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Broadcasting Platforms: There’s no escaping technology here

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Broadcasting Platforms: There’s no escaping technology here

Strategic partnership is the way to go for the traditional broadcast community, to handle the challenge posed by multimedia. That was the consensus at a recent conference here on terrestrial and satellite broadcasting (BES Expo 2004). Tie-up with various delivery platforms is what industry experts suggested for broadcast companies.

According to speakers, from all over the world, evolution of multimedia applications in the broadcasting sector should not be viewed as a threat. Rather, the traditional broadcasters should try to “adapt themselves towards an environment of co-existence”.

According to secretary general of the Asian Broadcasting Union (Malaysia) David Astley, for instance, strategic alliances with other delivery platforms like the Internet, broadband and mobile networks are crucial. Similarly, Doordarshan chief engineer NS Ganesan focused on the “pervasiveness of multimedia and working on the benefits of multimedia broadcasting”. Tiffany Hall of BBC News made a presentation on how BBC ensures “efficient content authoring for many platforms”.

Speaking on choices in multimedia-era broadcasting, ABU’s head of transmission technology Sharad Sadhu said: “Going to the digital paradigm has provided only multiplicity of channels.” He added: “Harnessing new technologies is the only way forward and broadcasters have really no choice left. It is imperative to get on to the new distribution platforms and service new consumers before somebody else does that.”

Speaking on new avenues, Mr Sadhu spoke about handheld devices and receivers providing an excellent opportunity for developing a new consumer base. Broadband and hi-definition television (HDTV) are among other avenues that need to be tapped, he said.

“In the prevailing environment of convergence of media, which gets progressively more competitive, players in telecom and Internet industries are bound to step forward and grab the opportunities,” according to Mr Sadhu. In this backdrop, getting on to the new distribution media is inevitable. Top on his list is cell phone. “The opportunities to develop new businesses around entertainment using cell phones/mobile terminals are huge,” he said. “The cell phone is eyed for two entertainment platforms—online gaming and interactive video entertainment.”

According to Mr Sadhu, one way of delivering product and services to mobile devices is through distribution of tailor-made broadcasting products over the existing networks. Another way is to use the broadcast mode in which transmitted products reach the consumers directly. Handheld devices (cell phones, PDAs etc) are equipped to directly receive broadcast signals carrying multimedia products.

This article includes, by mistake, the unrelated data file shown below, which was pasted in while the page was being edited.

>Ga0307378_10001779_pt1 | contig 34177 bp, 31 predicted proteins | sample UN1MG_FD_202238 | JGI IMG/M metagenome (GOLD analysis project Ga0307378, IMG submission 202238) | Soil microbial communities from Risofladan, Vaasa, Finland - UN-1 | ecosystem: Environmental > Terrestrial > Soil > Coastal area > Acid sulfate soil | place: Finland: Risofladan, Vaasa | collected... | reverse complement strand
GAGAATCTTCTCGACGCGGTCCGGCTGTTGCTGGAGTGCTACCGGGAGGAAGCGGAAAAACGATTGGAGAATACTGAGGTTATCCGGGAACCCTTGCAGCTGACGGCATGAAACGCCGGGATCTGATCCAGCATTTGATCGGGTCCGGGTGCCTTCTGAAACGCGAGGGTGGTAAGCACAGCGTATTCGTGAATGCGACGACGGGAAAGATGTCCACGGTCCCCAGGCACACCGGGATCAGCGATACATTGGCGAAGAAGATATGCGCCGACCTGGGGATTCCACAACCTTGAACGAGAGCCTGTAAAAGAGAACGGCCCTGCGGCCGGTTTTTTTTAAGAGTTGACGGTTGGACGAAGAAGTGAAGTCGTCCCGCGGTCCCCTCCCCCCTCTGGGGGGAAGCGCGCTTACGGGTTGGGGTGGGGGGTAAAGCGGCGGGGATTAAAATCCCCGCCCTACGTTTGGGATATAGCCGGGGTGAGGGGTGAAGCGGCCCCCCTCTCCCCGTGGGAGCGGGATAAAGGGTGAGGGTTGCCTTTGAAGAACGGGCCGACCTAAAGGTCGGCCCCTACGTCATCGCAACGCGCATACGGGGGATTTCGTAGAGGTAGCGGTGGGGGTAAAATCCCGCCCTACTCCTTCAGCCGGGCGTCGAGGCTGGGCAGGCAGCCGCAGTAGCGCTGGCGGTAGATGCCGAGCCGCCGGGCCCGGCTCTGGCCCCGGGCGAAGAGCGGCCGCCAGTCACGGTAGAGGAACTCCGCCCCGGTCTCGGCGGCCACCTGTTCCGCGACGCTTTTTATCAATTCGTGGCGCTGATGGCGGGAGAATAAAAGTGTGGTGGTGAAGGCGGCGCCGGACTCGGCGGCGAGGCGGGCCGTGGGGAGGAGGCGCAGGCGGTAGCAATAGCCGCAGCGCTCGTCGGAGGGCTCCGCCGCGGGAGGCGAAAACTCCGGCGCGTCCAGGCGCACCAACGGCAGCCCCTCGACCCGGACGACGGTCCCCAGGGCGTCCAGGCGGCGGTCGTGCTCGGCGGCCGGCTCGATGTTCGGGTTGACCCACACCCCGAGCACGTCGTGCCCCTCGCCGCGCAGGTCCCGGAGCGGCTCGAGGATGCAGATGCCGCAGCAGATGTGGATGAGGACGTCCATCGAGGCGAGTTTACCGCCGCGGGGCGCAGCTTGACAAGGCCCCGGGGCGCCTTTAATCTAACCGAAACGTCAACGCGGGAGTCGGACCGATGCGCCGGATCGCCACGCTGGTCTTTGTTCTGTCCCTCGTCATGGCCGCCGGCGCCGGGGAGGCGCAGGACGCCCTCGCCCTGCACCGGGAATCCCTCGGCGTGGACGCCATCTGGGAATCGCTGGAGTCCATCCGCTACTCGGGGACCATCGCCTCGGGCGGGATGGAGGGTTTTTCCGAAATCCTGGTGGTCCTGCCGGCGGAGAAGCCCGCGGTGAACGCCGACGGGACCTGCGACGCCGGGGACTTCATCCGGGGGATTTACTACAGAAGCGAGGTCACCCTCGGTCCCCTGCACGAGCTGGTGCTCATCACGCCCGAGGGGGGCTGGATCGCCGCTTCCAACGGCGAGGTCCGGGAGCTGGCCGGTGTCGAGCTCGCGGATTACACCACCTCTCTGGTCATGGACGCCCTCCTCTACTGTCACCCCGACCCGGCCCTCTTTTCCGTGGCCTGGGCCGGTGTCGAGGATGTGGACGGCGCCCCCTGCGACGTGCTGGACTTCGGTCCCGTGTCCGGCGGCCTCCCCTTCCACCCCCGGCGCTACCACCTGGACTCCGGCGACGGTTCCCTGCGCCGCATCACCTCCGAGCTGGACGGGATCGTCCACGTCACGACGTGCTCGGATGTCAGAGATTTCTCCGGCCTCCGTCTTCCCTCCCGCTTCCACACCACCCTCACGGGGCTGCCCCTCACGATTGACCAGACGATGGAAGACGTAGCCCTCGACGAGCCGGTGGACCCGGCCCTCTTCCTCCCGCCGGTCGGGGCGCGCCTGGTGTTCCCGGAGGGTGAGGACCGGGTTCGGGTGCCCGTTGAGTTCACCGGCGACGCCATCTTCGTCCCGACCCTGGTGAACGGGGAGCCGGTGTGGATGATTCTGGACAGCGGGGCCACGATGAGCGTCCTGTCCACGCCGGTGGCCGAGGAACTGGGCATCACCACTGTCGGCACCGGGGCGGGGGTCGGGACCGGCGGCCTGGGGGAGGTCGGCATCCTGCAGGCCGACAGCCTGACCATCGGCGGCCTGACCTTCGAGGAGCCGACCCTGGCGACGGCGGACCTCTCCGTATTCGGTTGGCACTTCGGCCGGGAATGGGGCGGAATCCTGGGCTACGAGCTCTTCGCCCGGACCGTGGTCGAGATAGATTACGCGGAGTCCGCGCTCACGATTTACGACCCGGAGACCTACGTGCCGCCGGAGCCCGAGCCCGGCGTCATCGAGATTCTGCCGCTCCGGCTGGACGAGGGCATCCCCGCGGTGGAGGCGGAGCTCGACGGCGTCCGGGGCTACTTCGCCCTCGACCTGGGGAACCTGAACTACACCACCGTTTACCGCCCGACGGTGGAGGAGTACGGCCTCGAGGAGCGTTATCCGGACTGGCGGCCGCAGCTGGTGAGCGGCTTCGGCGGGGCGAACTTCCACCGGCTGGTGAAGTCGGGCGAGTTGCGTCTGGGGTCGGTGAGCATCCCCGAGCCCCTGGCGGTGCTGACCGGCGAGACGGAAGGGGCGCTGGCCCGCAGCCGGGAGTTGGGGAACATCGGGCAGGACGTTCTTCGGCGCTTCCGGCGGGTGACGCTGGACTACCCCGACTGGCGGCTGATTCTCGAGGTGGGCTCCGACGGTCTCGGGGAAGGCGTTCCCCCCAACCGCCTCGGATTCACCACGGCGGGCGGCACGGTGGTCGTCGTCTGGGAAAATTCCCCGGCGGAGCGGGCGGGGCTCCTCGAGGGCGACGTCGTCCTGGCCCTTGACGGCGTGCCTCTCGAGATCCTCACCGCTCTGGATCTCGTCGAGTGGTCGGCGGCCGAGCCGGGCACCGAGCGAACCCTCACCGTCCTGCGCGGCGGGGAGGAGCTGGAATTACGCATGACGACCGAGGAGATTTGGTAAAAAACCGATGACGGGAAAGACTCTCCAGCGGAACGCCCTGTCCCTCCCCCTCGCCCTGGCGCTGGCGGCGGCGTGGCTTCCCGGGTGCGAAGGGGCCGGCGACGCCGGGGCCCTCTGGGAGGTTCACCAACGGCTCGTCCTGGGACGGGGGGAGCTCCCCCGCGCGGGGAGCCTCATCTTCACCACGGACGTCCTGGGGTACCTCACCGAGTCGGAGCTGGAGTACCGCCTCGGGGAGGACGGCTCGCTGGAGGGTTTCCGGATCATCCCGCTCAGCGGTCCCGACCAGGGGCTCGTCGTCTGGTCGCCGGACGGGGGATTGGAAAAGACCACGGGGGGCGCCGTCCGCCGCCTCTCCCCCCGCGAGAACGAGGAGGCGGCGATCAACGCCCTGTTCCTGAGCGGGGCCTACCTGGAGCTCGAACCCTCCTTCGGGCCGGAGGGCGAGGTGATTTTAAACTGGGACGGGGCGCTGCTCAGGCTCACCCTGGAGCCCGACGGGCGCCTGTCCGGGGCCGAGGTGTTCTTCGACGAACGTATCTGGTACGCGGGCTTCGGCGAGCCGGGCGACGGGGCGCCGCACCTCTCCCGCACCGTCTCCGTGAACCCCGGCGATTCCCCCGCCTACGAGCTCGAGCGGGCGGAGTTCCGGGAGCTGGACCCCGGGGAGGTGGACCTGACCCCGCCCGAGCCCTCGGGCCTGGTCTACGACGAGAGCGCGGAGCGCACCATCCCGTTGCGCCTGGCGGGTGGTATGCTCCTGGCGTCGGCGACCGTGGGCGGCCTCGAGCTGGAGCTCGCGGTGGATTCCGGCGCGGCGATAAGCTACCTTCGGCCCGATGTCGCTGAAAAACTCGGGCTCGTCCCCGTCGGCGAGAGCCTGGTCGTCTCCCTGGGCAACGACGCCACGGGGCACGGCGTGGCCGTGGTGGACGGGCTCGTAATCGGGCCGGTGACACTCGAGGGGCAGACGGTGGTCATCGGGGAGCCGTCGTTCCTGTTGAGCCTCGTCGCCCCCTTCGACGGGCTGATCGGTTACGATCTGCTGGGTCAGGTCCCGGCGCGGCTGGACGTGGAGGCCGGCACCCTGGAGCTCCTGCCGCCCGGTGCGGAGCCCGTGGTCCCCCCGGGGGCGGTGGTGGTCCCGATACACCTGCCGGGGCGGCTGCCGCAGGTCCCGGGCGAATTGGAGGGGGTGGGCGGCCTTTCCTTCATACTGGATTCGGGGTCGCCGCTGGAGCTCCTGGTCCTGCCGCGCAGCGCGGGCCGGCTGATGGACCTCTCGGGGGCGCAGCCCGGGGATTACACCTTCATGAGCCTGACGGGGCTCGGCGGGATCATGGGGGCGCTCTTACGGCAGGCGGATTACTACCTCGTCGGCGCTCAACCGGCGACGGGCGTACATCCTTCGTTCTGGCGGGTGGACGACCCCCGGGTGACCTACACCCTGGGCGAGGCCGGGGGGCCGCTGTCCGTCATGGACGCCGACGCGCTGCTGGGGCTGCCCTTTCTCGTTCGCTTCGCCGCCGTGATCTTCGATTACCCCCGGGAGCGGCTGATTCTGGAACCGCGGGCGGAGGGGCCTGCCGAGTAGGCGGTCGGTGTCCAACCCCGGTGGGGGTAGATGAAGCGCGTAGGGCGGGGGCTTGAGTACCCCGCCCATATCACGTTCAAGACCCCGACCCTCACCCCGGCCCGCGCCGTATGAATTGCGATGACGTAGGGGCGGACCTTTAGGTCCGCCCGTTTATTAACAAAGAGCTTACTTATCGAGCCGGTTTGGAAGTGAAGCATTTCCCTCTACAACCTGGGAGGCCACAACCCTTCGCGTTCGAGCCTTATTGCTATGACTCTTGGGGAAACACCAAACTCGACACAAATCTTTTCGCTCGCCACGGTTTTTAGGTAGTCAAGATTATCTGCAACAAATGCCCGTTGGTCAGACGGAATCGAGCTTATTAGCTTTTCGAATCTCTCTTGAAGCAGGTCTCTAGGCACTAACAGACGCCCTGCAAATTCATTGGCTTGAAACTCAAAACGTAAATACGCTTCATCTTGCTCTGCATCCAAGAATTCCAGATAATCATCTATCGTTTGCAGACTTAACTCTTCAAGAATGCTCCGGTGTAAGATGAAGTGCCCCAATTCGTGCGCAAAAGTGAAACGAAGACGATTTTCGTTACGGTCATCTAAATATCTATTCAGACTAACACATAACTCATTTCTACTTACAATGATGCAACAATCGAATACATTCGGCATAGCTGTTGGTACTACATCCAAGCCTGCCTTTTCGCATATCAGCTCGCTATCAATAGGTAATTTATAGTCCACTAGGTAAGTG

Interestingly, broadcasting industry is talking about ‘mobile TV’ as the next big thing, in terms of attracting advertisements. According to Mr Sadhu, “there is keen interest in terrestrial digital broadcasting to mobiles (particularly in South Korea and Japan)”. While talking about limitations, he said “cell phones and PDAs have greater limitations as compared to car-mounted receivers”.

He offers a case study—the Korean initiative in digital multimedia broadcasting (DMB). KBS, in association with other broadcasting companies, has carried out trials on feasibility of DMB video service, according to this ABU official. “A demonstration of mobile TV services in Seoul employing H.264 was quite successful. VHF TV channel 12 has been allocated for DMB trials by the national regulator.”

In Japan, according to vice-chairman of ABU’s technical committee Kazuyoshi Shogen, “to accelerate the digitalisation of TV broadcasting, the Japanese government made target dates to cease the analog broadcasting”. While one BS analog channel will stop broadcasting in 2007, three more will cease functioning in 2011. In Japan, digital BS broadcasting has been in service since December 2000.

From modes of delivery to satellite platforms. Regional director (South Asia) New Skies Satellites KS Manjunath said NSS satellites can be effectively used to transport video from the western world to almost all of Asia and Australia. The Netherlands-based New Skies Satellites has a fleet of five in-orbit satellites. One satellite is under construction.

There’s digital revolution in the home platform too. According to Pixelmetrix Corp president Danny Wilson, the multimedia home platform (MHP) is an evolving new technical standard that allows interactive multimedia programs from different content providers to be accessed through a single receiving device.

Focusing on broadband solutions in multimedia applications, Mr Yew Eng Huen of Loral Skynet said, “The advancement and standardisation of satellite transmission technology has created new opportunities for the delivery of IP-based services to sites around the world.” These new opportunities offer exciting possibilities for efficient transmission of streaming media and large file data and video transfer from a centralised location to remote sites around the world, he said.

Mr Huen said multimedia broadcasting by satellites enables the expansion of communications in both the Internet and enterprise markets. “Typically, these applications are ones that already involve or could benefit from the use of video and audio presentations.” According to Mr Huen, satellite delivery represents a viable option because satellites provide a compelling economic solution and wireless connectivity to enable access to areas that have not been penetrated by terrestrial alternatives.


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